It is good that the Royal Pharmaceutical Society (RPS) finally has a workable vision for the profession.
As you know well, strategic visions — such as the RPS’s ‘Vision for pharmacy professional practice‘, published on 14 December 2022 — are essential for driving forward. What prevents strategic visions turning into reality are the strong ‘gravitational forces’ of the following:
- Pharmacists’ personal visions being inconsistent with the ‘big picture’ and work not having a meaning in their lives — that is to say working for money rather than to serve a higher purpose;
- Self-interest preventing change at pace and scale;
- A lack of inspirational leadership at local and national level;
- A lack of individualised support for change;
- An expectation of change by the NHS and employers without provision of adequate resources;
- Fitness of local structures to adequately provide well thought out plans for managing change;
- Disagreement over what will no longer be done, resulting in conflict and increase in workload between doing new and old work.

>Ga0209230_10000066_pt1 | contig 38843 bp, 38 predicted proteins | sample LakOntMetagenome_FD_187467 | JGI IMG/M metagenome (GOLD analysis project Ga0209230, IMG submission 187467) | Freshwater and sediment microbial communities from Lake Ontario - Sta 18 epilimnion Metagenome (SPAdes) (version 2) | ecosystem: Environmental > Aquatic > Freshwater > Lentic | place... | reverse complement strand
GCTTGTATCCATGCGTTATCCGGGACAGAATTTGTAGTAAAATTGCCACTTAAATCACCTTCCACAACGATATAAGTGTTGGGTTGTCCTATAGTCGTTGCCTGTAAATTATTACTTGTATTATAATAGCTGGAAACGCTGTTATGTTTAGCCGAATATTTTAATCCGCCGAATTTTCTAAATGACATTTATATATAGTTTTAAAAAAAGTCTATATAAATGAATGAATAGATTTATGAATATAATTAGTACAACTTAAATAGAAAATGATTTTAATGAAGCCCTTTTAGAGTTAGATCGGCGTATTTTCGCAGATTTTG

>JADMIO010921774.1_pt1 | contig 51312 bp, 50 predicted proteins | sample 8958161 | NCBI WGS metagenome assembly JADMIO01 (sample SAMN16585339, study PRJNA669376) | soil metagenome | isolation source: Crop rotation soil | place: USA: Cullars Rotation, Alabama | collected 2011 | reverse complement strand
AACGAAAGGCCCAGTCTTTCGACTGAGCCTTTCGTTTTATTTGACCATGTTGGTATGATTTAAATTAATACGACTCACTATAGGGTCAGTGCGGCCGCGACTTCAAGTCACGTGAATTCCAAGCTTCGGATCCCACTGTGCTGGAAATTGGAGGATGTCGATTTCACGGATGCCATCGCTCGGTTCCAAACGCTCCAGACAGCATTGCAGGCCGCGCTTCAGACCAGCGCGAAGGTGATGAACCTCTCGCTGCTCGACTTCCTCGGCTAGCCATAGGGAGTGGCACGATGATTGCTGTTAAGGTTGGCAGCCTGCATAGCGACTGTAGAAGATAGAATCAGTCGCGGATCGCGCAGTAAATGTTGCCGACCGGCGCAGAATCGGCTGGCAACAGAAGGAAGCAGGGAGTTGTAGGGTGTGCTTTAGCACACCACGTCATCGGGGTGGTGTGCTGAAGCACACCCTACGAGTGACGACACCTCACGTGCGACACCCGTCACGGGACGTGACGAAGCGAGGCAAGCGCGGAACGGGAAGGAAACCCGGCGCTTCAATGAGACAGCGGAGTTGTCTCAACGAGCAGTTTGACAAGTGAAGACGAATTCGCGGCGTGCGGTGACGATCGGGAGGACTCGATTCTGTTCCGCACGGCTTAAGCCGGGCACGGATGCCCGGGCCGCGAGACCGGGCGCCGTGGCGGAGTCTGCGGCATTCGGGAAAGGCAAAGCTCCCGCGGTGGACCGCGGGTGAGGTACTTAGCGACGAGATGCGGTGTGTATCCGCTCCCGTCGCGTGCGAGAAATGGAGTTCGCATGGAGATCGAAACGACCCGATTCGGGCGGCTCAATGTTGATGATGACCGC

In short, the change that is needed to reposition the pharmacy profession as a provider of cognitive services, be fit for purpose and for integration with the new cash-strapped NHS will be complex and in parts destructive. The destructive part will bring resistance and would require leaders to be sensitive to the needs of the pharmacists, to be brave and to be inspirational.
How national pharmacy bodies will influence change at local level will require new thought, collaboration and resources. The exact details are unclear at this stage but there is not much time left for that if we are going to be in step with the NHS.
This is in my view ‘transitional change’ — this happens when we recognise the need to implement a completely new course of action. Following the RPS’s newly published vision, we will need to have a set plan for making this change happen and are able to control the implementation process over a designated period of time.
Having said that, I congratulate my professional body, the RPS, for creating the new vision. It will enable us to bequeath to the next generation a profession that is committed to public service, relevant to the NHS and sustainable as a responsive health profession.
Our predecessors would be proud of the steps taken to secure pharmacy’s legacy and future pharmacists would be grateful for the inheritance that will enable them to contribute to the nation’s health and well being.